President Bush in his State of the Union Address spoke of a new culture of responsibility — for upholding the non-negotiable values of human dignity everywhere — the rule of law, limits to the power of the state, respect for women, private property, free speech, equal justice, and religious tolerance.

At the World Economic Forum, I was asked to keynote no less than six meetings. The first was the Opening Plenary Session itself, where, before a standing room audience of the entire forum participants, I keynoted the panel discussion on hope, followed by Queen Rania of Jordan, the new Foreign Minister of Afghanistan, the hero of the battle against apartheid Archbishop Tutu, the singer and debt relief advocate Bono, and a Nobel Prize laureate in the person of professor Elie Wiesel. The second event where I was asked to take a leading role was a press conference arranged by the W.E.F. for selected personalities. The third was as Keynote Speaker at the luncheon of the W.E.F. fellows, media fellows, a selection of publishers and editors-in-chief of the top media organizations in the world. The fourth was an exclusive luncheon with the World Business Council whose membership consists of the top 100 CEOs of the world, with three guests of honor: the Prime Minister of Finland, to share on how Finland has became the most competitive country in the world; the King of Jordan, to give a Middle East perspective to the aftermath of September 11; and the President of the Philippines, to talk about how the business community of the developed world can help the developing countries fight terrorism and poverty. The fifth meeting was a panel discussion for the global leaders of tomorrow on leadership in fragile times, which I again keynoted, followed by a panel discussion by the CEOs of Erns and Young, Shell gas and power, Goldman Sachs, the International NGO Civicus, and a Young Arab tycoon. And the sixth was the standard country presentation for The Philippines.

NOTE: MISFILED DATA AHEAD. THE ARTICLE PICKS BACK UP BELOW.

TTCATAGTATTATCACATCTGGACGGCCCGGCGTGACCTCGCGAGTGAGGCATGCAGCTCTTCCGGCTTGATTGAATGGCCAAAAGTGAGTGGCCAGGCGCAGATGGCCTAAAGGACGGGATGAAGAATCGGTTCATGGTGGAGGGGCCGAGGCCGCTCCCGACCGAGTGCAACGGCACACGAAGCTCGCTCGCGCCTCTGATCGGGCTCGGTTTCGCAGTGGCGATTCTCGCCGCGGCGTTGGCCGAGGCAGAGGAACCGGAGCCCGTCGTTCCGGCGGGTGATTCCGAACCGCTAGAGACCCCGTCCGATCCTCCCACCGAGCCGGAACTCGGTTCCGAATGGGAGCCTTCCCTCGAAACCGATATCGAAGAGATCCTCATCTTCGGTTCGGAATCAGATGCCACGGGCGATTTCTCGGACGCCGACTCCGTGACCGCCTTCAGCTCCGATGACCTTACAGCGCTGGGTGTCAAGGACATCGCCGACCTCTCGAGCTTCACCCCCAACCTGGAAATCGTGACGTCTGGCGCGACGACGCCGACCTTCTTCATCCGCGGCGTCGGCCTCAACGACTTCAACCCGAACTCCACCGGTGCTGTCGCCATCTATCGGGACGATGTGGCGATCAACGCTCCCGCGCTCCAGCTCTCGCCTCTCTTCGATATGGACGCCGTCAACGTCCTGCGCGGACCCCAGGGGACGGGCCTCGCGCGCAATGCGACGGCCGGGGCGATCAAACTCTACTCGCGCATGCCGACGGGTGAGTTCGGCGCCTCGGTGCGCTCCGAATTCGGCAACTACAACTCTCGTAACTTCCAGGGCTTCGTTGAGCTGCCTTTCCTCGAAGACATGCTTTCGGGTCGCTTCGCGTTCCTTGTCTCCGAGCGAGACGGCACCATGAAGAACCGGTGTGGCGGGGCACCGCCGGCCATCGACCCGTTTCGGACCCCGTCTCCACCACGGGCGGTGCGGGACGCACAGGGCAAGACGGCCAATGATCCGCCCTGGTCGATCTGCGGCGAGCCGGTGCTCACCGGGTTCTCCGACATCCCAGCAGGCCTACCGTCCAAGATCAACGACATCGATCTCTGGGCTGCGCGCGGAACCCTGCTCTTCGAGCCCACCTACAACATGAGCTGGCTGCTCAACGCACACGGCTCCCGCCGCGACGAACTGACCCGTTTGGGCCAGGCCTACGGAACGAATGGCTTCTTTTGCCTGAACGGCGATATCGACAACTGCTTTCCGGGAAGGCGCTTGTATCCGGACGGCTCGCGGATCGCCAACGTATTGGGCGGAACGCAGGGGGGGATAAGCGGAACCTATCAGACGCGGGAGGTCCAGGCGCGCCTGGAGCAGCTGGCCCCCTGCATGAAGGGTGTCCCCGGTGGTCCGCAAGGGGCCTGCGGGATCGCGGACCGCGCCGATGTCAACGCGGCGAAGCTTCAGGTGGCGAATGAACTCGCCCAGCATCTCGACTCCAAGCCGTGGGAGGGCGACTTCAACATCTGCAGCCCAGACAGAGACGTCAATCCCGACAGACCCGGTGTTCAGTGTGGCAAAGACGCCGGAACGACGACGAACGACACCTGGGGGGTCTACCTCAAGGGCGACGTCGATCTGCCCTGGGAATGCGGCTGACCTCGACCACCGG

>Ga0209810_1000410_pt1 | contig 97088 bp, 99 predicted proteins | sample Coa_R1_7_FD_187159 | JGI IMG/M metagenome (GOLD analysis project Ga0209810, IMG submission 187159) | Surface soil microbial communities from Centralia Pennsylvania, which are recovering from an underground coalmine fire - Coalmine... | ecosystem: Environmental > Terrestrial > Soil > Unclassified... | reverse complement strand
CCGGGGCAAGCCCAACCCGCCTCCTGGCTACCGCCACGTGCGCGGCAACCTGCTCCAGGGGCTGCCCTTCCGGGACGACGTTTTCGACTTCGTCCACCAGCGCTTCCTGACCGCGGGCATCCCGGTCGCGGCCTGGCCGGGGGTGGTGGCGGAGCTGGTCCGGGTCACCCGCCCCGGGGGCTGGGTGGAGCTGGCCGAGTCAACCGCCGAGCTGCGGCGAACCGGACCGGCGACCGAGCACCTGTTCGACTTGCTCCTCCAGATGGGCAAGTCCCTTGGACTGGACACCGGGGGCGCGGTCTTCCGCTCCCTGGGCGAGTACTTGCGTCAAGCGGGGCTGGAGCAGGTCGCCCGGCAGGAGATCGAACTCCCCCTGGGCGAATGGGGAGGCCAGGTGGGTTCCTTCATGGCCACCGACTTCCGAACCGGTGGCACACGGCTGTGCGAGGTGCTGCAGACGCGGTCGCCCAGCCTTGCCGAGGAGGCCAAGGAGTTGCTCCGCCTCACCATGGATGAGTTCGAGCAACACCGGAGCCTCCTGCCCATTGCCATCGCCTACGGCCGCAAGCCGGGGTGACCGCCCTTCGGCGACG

In all these meetings, I brought the message that the coalition in the war against terrorism must now be decisively transformed into a coalition in the larger war against poverty.

And during these meeting in the fringes King Abdullah of Jordan and I had a chance to discuss the war against terrorism and he offered to provide the Philippines with intelligence fusion against the international terrorists who maintain cells all over our region. And he asked me to send the head of my intelligence to Jordan so that they can work out the intelligence fusion arrangements.

The World Economic Forum delivered the message that big business is earnestly striving to accommodate its critics. Equity for the developing world is the byword of the times. The wealthier nations are preparing to foot more of the bill in fighting poverty, for as long as the recipient countries show transparency, democracy, and good government practices.

We are ready for this. We have not only been a leader in the fight against terrorism and poverty, we have also bolstered our competitiveness on several fronts. I briefed the shakers and movers of the world on opportunities for business in our country. I told my audiences that we are cleaning up our democratic processes and procedures, hardening the chain of responsibility in governance, and enabling professionalism from the Cabinet down to the local governments.

Things are also looking up on the business side. It should be noted that Britain is the biggest current investor in the Philippines, by virtue of its five billion dollars exposure in the Malampaya project. Canada also has a big investment in the one billion-dollar LRT extension to Cavite. and this time, this past week time, we pinned down 1.2 billion dollars-worth of investments as follows: